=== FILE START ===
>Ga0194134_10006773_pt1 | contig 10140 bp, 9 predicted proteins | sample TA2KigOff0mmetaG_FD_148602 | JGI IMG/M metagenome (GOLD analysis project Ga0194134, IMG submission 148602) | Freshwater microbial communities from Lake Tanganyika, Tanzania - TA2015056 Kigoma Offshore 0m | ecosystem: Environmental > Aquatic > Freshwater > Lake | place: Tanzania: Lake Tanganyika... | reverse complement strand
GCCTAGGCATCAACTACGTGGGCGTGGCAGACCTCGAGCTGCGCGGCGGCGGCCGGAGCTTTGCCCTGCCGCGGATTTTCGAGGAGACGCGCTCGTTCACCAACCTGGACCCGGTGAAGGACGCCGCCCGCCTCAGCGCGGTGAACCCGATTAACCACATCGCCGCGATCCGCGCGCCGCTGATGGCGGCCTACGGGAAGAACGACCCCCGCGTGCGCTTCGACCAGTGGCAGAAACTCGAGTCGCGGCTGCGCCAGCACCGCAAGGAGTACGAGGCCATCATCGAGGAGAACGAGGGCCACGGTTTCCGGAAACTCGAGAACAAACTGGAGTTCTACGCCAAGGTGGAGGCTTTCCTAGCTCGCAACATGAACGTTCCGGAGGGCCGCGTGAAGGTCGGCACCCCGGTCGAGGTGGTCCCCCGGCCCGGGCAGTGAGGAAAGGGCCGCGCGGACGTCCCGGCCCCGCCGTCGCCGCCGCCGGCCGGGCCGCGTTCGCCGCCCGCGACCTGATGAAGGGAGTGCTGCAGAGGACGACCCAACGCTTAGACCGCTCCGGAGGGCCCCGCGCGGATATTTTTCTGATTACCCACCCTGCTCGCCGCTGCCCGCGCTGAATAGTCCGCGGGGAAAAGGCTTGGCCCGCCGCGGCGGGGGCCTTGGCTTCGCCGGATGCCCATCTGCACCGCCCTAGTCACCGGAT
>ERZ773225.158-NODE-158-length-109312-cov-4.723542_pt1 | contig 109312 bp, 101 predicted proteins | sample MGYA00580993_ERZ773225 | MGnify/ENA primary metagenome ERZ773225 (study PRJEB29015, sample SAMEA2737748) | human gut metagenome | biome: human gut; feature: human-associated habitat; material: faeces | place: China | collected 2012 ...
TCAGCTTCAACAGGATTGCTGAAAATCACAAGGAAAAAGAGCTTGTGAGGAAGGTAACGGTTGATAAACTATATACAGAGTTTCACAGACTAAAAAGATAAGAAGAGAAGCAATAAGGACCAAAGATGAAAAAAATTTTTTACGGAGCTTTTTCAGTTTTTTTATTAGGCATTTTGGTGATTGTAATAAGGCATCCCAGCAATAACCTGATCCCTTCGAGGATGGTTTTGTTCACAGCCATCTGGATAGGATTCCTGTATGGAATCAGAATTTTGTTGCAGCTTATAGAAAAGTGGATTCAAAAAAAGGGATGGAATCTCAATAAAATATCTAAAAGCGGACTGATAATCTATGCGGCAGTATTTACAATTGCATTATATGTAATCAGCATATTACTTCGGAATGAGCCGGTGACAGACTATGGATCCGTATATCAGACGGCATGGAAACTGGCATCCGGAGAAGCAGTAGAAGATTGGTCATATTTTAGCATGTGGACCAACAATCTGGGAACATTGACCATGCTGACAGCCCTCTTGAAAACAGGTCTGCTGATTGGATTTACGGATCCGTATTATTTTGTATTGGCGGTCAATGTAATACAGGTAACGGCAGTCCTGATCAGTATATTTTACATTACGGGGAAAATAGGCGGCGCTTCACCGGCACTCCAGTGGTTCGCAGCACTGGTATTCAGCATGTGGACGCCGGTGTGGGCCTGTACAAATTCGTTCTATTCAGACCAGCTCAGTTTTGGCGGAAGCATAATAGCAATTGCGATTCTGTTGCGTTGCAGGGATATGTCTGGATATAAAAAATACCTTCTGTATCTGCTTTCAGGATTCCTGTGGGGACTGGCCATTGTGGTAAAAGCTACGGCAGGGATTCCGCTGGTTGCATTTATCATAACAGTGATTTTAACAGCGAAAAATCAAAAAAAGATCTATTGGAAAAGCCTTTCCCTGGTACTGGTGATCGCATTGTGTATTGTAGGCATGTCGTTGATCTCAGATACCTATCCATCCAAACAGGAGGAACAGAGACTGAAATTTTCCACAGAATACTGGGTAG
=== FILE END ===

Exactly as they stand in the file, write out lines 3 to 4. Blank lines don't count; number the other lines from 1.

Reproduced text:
>ERZ773225.158-NODE-158-length-109312-cov-4.723542_pt1 | contig 109312 bp, 101 predicted proteins | sample MGYA00580993_ERZ773225 | MGnify/ENA primary metagenome ERZ773225 (study PRJEB29015, sample SAMEA2737748) | human gut metagenome | biome: human gut; feature: human-associated habitat; material: faeces | place: China | collected 2012 ...
TCAGCTTCAACAGGATTGCTGAAAATCACAAGGAAAAAGAGCTTGTGAGGAAGGTAACGGTTGATAAACTATATACAGAGTTTCACAGACTAAAAAGATAAGAAGAGAAGCAATAAGGACCAAAGATGAAAAAAATTTTTTACGGAGCTTTTTCAGTTTTTTTATTAGGCATTTTGGTGATTGTAATAAGGCATCCCAGCAATAACCTGATCCCTTCGAGGATGGTTTTGTTCACAGCCATCTGGATAGGATTCCTGTATGGAATCAGAATTTTGTTGCAGCTTATAGAAAAGTGGATTCAAAAAAAGGGATGGAATCTCAATAAAATATCTAAAAGCGGACTGATAATCTATGCGGCAGTATTTACAATTGCATTATATGTAATCAGCATATTACTTCGGAATGAGCCGGTGACAGACTATGGATCCGTATATCAGACGGCATGGAAACTGGCATCCGGAGAAGCAGTAGAAGATTGGTCATATTTTAGCATGTGGACCAACAATCTGGGAACATTGACCATGCTGACAGCCCTCTTGAAAACAGGTCTGCTGATTGGATTTACGGATCCGTATTATTTTGTATTGGCGGTCAATGTAATACAGGTAACGGCAGTCCTGATCAGTATATTTTACATTACGGGGAAAATAGGCGGCGCTTCACCGGCACTCCAGTGGTTCGCAGCACTGGTATTCAGCATGTGGACGCCGGTGTGGGCCTGTACAAATTCGTTCTATTCAGACCAGCTCAGTTTTGGCGGAAGCATAATAGCAATTGCGATTCTGTTGCGTTGCAGGGATATGTCTGGATATAAAAAATACCTTCTGTATCTGCTTTCAGGATTCCTGTGGGGACTGGCCATTGTGGTAAAAGCTACGGCAGGGATTCCGCTGGTTGCATTTATCATAACAGTGATTTTAACAGCGAAAAATCAAAAAAAGATCTATTGGAAAAGCCTTTCCCTGGTACTGGTGATCGCATTGTGTATTGTAGGCATGTCGTTGATCTCAGATACCTATCCATCCAAACAGGAGGAACAGAGACTGAAATTTTCCACAGAATACTGGGTAG